Tomlin sets standard
By John Harris
Monday, July 28, 2008
Steelers coach Mike Tomlin finally has spoken.
If one of Tomlin's players can't, or won't, report to training camp in decent shape, he will make an example of him.
Case in point: Sunday's eye-opening decision to place four-time Pro Bowl nose tackle Casey Hampton on the physically unable to perform (PUP) list.
If publicly humiliating Hampton doesn't get the attention of the rest of the Steelers -- especially the veterans -- nothing will.
Hampton has reported to training camp out of shape before. This time, his reputation caught up with him.
Other than a bruised ego this morning, Hampton isn't suffering from an injury.
The PUP list generally is designated for players who are recovering from injury. If a player begins training camp on the PUP list, he can be moved to the active roster at any time. A player who begins the regular season on the PUP list must sit out the first six games.
Hampton was the only player who couldn't finish yesterday's timed conditioning run, consisting of eight 100-yard sprints followed by jogging back 50 yards and walking the final 50 yards accompanied by a running clock.
"He's overweight and not conditioned enough to participate at this point," Tomlin said.
So much for Tomlin cutting some slack to players, particularly proven players such as Hampton.
"I'll take a look at his conditioning," Tomlin said of Hampton, generously listed at 6-foot-1, 325 pounds. "That'll be the ultimate determining factor. Of course, those things aren't done in a matter of days."
Hampton's response to Tomlin's decision isn't surprising to those who know this confident player.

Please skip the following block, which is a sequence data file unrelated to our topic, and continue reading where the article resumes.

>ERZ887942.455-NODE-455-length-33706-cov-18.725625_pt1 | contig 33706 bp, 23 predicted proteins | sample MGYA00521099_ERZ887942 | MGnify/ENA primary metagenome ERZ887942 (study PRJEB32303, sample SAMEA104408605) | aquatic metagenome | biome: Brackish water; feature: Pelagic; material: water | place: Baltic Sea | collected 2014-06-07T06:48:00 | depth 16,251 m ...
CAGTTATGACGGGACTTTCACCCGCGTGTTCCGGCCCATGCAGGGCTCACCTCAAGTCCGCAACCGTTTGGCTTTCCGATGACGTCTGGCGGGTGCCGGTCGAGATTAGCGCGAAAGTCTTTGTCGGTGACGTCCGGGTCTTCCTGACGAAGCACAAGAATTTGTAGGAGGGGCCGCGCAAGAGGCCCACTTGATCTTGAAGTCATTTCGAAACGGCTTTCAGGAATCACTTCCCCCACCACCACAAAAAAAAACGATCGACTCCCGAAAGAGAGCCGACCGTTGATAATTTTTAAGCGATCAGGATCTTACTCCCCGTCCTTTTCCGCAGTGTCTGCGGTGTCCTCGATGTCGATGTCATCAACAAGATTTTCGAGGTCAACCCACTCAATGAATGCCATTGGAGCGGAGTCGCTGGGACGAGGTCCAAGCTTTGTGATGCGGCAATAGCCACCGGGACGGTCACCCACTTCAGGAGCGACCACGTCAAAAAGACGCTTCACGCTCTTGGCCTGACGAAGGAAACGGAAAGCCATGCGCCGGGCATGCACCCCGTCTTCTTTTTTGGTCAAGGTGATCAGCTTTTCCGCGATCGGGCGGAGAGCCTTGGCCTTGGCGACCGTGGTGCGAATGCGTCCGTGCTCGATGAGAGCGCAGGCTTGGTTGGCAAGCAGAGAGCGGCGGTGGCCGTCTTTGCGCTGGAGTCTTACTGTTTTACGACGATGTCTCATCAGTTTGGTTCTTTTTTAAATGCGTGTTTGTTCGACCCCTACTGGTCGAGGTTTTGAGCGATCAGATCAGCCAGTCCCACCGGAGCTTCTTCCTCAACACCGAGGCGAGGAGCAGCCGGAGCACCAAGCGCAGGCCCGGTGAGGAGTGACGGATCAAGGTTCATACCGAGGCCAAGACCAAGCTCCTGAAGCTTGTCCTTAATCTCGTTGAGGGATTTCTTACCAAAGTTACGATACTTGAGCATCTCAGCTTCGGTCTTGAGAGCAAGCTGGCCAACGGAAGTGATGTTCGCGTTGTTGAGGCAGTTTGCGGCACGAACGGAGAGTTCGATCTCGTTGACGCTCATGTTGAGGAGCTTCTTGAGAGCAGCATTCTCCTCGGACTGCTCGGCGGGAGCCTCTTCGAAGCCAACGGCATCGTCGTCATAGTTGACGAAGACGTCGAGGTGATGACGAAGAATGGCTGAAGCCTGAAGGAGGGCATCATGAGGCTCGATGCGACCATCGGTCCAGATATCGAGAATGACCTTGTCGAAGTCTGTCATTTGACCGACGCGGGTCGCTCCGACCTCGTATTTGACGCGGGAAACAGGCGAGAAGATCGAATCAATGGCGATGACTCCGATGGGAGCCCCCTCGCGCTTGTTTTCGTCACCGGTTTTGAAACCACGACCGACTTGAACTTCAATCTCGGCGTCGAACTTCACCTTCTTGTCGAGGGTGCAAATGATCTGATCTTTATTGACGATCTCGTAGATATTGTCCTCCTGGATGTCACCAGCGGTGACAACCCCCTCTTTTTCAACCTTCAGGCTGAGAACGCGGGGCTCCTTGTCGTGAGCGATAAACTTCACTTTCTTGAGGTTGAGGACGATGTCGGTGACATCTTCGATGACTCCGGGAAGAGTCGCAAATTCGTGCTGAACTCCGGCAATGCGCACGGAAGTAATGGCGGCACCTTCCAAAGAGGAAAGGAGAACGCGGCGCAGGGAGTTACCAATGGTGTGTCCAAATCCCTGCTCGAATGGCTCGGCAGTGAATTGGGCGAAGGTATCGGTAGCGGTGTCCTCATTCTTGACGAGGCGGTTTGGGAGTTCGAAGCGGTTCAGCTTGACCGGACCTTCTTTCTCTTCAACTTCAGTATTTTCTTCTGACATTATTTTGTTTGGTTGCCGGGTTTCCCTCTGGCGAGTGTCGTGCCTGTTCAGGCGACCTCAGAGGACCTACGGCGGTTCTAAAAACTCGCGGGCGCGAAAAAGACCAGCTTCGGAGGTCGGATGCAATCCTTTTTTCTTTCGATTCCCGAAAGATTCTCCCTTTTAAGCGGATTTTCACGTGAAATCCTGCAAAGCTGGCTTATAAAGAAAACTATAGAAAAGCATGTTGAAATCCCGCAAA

"First game in September (against Houston in the opener), I'm going to be out there -- believe that," Hampton said. "Y'all made a big deal out of it. I know what I've got to do. I went to a Pro Bowl last year."
Still, Tomlin's decisive and prompt action against Hampton likely brought a smile to the face of team president Art Rooney II, who asked Tomlin during his interview process about the coach's decision to bench veteran cornerback Fred Smoot when the coach was the Minnesota Vikings' defensive coordinator.
Taking down safety Anthony Smith a few pegs for a blown coverage against the New England Patriots last season didn't require a lot of guts on Tomlin's part. Smith was a young defensive back who ran his mouth and didn't back up his tough talk on the field.
Hampton is different.
He's a proven NFL defender, who despite his constant battle of the bulge, was a Pro Bowl reserve in 2007. Tomlin putting Hampton on the PUP list is a fist to Hampton's ample solar plexus.
"I'm sure he won't wake up (today) and be ready to go," said Tomlin, who indicated that Hampton also will be disciplined by the coaching staff. "He's got to go through a process, and we've got to take him through that process. We'll just live day-to-day with it until he's at an acceptable level of conditioning and weight."
Tomlin was asked if he thought that Hampton missing the final 12 organized team activities (OTAs) contributed to his lack of conditioning.
"There are guys who weren't there that came in great condition," Tomlin said. "I don't think there's a correlation. It's about coming to camp ready to play football. Unfortunately, he's not at this point.
"Different people have different struggles. Conditioning and weight appear to be one of his. It's something that he's battled, and I'm sure that he'll continue to battle."
Hampton spoke with reporters about his offseason training prior to yesterday's conditioning run.
"I had some things going on at the crib," Hampton said. "I had to take care of some family stuff.
"I did a little running and stuff like that on my own."
Very little, apparently.